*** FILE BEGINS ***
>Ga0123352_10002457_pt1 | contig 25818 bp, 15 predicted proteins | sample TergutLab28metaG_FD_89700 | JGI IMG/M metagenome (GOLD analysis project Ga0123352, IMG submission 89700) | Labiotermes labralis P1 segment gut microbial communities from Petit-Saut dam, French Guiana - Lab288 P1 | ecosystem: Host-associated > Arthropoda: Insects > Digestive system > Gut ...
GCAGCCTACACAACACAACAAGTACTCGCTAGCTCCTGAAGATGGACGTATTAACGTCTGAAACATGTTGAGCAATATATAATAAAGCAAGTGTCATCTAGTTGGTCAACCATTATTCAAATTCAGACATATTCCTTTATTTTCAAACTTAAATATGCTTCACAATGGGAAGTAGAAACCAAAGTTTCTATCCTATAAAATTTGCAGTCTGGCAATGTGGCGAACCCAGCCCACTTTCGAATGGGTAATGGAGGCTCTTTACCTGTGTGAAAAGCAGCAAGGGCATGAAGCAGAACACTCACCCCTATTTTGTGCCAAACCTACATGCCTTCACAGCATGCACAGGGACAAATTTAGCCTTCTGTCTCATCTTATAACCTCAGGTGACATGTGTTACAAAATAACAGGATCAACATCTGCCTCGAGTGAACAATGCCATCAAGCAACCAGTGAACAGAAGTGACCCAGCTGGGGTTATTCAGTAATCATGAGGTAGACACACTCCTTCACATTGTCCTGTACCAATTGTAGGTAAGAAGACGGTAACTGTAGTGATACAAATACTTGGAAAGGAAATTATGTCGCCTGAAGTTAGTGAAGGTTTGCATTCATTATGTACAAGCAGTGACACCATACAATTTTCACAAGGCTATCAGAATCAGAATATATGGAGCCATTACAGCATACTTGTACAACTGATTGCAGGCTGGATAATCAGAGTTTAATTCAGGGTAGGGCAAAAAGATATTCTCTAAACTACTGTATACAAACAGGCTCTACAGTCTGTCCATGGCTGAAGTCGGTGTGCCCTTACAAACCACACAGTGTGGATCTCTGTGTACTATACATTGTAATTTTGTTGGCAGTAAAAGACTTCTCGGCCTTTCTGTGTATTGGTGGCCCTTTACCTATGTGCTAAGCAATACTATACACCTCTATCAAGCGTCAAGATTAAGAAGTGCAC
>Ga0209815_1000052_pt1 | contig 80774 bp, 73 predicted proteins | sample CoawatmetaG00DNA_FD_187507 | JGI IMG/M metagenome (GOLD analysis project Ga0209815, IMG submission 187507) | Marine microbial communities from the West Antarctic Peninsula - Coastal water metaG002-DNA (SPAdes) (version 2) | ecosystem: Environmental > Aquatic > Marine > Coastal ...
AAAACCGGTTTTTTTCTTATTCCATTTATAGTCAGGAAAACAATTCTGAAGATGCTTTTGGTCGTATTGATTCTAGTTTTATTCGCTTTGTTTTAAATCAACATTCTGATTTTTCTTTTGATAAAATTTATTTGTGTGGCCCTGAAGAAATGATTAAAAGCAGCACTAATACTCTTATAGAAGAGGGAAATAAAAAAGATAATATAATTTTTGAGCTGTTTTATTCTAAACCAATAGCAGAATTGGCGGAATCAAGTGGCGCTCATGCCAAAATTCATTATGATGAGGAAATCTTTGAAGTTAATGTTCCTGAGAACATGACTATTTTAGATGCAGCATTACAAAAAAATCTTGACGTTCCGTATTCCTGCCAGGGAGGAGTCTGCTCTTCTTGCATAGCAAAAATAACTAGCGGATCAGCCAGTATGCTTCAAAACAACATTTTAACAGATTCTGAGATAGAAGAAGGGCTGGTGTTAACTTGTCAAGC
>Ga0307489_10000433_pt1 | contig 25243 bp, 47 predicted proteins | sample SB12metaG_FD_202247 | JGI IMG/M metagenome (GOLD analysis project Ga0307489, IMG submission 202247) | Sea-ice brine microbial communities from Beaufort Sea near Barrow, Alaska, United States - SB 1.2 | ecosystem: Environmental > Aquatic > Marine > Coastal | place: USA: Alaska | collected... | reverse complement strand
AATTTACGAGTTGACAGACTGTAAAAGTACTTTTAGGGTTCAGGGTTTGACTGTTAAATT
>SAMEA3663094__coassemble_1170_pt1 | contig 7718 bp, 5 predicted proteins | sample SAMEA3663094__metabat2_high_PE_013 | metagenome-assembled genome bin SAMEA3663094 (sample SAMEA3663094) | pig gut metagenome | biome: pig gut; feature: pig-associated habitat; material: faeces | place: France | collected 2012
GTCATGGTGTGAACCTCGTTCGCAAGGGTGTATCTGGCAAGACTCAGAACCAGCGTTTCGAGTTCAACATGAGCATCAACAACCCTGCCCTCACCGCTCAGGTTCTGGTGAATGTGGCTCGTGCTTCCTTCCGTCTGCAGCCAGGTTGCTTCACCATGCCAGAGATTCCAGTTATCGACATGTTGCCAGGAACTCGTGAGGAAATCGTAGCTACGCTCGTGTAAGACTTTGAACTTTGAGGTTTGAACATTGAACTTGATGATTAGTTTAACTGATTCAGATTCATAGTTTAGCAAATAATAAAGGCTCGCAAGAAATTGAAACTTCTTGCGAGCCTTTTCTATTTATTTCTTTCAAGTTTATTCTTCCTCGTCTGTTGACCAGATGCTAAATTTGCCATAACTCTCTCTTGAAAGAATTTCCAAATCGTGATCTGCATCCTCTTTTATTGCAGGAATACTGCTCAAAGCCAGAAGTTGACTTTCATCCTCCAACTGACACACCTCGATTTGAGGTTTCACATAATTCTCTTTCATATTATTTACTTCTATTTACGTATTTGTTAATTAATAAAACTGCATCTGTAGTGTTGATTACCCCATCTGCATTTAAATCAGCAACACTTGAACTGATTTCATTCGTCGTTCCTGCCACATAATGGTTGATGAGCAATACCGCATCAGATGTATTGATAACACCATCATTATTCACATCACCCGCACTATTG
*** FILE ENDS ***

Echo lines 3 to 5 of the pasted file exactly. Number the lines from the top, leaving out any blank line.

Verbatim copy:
>Ga0209815_1000052_pt1 | contig 80774 bp, 73 predicted proteins | sample CoawatmetaG00DNA_FD_187507 | JGI IMG/M metagenome (GOLD analysis project Ga0209815, IMG submission 187507) | Marine microbial communities from the West Antarctic Peninsula - Coastal water metaG002-DNA (SPAdes) (version 2) | ecosystem: Environmental > Aquatic > Marine > Coastal ...
AAAACCGGTTTTTTTCTTATTCCATTTATAGTCAGGAAAACAATTCTGAAGATGCTTTTGGTCGTATTGATTCTAGTTTTATTCGCTTTGTTTTAAATCAACATTCTGATTTTTCTTTTGATAAAATTTATTTGTGTGGCCCTGAAGAAATGATTAAAAGCAGCACTAATACTCTTATAGAAGAGGGAAATAAAAAAGATAATATAATTTTTGAGCTGTTTTATTCTAAACCAATAGCAGAATTGGCGGAATCAAGTGGCGCTCATGCCAAAATTCATTATGATGAGGAAATCTTTGAAGTTAATGTTCCTGAGAACATGACTATTTTAGATGCAGCATTACAAAAAAATCTTGACGTTCCGTATTCCTGCCAGGGAGGAGTCTGCTCTTCTTGCATAGCAAAAATAACTAGCGGATCAGCCAGTATGCTTCAAAACAACATTTTAACAGATTCTGAGATAGAAGAAGGGCTGGTGTTAACTTGTCAAGC
>Ga0307489_10000433_pt1 | contig 25243 bp, 47 predicted proteins | sample SB12metaG_FD_202247 | JGI IMG/M metagenome (GOLD analysis project Ga0307489, IMG submission 202247) | Sea-ice brine microbial communities from Beaufort Sea near Barrow, Alaska, United States - SB 1.2 | ecosystem: Environmental > Aquatic > Marine > Coastal | place: USA: Alaska | collected... | reverse complement strand